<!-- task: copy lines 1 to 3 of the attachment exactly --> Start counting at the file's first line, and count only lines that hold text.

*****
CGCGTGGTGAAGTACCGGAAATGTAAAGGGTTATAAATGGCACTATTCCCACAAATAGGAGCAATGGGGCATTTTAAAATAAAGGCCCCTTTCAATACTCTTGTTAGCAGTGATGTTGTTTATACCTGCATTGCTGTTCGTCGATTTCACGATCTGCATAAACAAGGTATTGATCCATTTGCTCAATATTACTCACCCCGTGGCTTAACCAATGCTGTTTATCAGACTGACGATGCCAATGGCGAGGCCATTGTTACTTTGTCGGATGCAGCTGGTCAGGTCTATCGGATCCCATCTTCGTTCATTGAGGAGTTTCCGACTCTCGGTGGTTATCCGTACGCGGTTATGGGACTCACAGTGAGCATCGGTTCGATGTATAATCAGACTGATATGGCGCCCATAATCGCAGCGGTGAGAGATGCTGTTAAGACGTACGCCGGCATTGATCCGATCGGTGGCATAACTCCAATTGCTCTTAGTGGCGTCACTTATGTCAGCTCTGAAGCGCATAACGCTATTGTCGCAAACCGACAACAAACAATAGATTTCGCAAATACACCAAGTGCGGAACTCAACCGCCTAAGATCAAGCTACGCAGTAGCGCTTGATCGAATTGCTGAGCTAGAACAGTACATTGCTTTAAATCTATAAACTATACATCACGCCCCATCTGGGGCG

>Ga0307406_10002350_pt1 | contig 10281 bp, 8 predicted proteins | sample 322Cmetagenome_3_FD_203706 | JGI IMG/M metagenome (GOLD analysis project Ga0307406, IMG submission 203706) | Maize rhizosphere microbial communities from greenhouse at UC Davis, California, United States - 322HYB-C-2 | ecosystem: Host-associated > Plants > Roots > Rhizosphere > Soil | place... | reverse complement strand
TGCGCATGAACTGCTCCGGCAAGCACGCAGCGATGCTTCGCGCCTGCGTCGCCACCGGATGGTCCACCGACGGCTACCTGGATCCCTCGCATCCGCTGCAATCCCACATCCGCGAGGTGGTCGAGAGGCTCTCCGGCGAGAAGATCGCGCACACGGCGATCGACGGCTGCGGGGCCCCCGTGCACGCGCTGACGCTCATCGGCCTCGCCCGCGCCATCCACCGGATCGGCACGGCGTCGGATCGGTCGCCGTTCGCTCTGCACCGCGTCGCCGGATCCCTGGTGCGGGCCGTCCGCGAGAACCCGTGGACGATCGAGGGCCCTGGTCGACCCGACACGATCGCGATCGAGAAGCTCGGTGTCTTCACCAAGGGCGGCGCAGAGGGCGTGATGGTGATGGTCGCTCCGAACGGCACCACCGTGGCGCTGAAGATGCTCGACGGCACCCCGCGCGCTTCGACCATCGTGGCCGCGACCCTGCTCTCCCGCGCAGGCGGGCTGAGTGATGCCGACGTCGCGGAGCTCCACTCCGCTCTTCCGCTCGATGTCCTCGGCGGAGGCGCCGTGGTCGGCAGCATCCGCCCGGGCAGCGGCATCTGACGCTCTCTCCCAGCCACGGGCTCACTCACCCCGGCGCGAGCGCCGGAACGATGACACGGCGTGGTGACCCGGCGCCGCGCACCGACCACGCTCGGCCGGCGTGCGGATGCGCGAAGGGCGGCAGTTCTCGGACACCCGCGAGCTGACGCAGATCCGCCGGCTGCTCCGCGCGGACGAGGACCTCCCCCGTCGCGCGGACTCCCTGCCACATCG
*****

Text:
CGCGTGGTGAAGTACCGGAAATGTAAAGGGTTATAAATGGCACTATTCCCACAAATAGGAGCAATGGGGCATTTTAAAATAAAGGCCCCTTTCAATACTCTTGTTAGCAGTGATGTTGTTTATACCTGCATTGCTGTTCGTCGATTTCACGATCTGCATAAACAAGGTATTGATCCATTTGCTCAATATTACTCACCCCGTGGCTTAACCAATGCTGTTTATCAGACTGACGATGCCAATGGCGAGGCCATTGTTACTTTGTCGGATGCAGCTGGTCAGGTCTATCGGATCCCATCTTCGTTCATTGAGGAGTTTCCGACTCTCGGTGGTTATCCGTACGCGGTTATGGGACTCACAGTGAGCATCGGTTCGATGTATAATCAGACTGATATGGCGCCCATAATCGCAGCGGTGAGAGATGCTGTTAAGACGTACGCCGGCATTGATCCGATCGGTGGCATAACTCCAATTGCTCTTAGTGGCGTCACTTATGTCAGCTCTGAAGCGCATAACGCTATTGTCGCAAACCGACAACAAACAATAGATTTCGCAAATACACCAAGTGCGGAACTCAACCGCCTAAGATCAAGCTACGCAGTAGCGCTTGATCGAATTGCTGAGCTAGAACAGTACATTGCTTTAAATCTATAAACTATACATCACGCCCCATCTGGGGCG

>Ga0307406_10002350_pt1 | contig 10281 bp, 8 predicted proteins | sample 322Cmetagenome_3_FD_203706 | JGI IMG/M metagenome (GOLD analysis project Ga0307406, IMG submission 203706) | Maize rhizosphere microbial communities from greenhouse at UC Davis, California, United States - 322HYB-C-2 | ecosystem: Host-associated > Plants > Roots > Rhizosphere > Soil | place... | reverse complement strand
TGCGCATGAACTGCTCCGGCAAGCACGCAGCGATGCTTCGCGCCTGCGTCGCCACCGGATGGTCCACCGACGGCTACCTGGATCCCTCGCATCCGCTGCAATCCCACATCCGCGAGGTGGTCGAGAGGCTCTCCGGCGAGAAGATCGCGCACACGGCGATCGACGGCTGCGGGGCCCCCGTGCACGCGCTGACGCTCATCGGCCTCGCCCGCGCCATCCACCGGATCGGCACGGCGTCGGATCGGTCGCCGTTCGCTCTGCACCGCGTCGCCGGATCCCTGGTGCGGGCCGTCCGCGAGAACCCGTGGACGATCGAGGGCCCTGGTCGACCCGACACGATCGCGATCGAGAAGCTCGGTGTCTTCACCAAGGGCGGCGCAGAGGGCGTGATGGTGATGGTCGCTCCGAACGGCACCACCGTGGCGCTGAAGATGCTCGACGGCACCCCGCGCGCTTCGACCATCGTGGCCGCGACCCTGCTCTCCCGCGCAGGCGGGCTGAGTGATGCCGACGTCGCGGAGCTCCACTCCGCTCTTCCGCTCGATGTCCTCGGCGGAGGCGCCGTGGTCGGCAGCATCCGCCCGGGCAGCGGCATCTGACGCTCTCTCCCAGCCACGGGCTCACTCACCCCGGCGCGAGCGCCGGAACGATGACACGGCGTGGTGACCCGGCGCCGCGCACCGACCACGCTCGGCCGGCGTGCGGATGCGCGAAGGGCGGCAGTTCTCGGACACCCGCGAGCTGACGCAGATCCGCCGGCTGCTCCGCGCGGACGAGGACCTCCCCCGTCGCGCGGACTCCCTGCCACATCG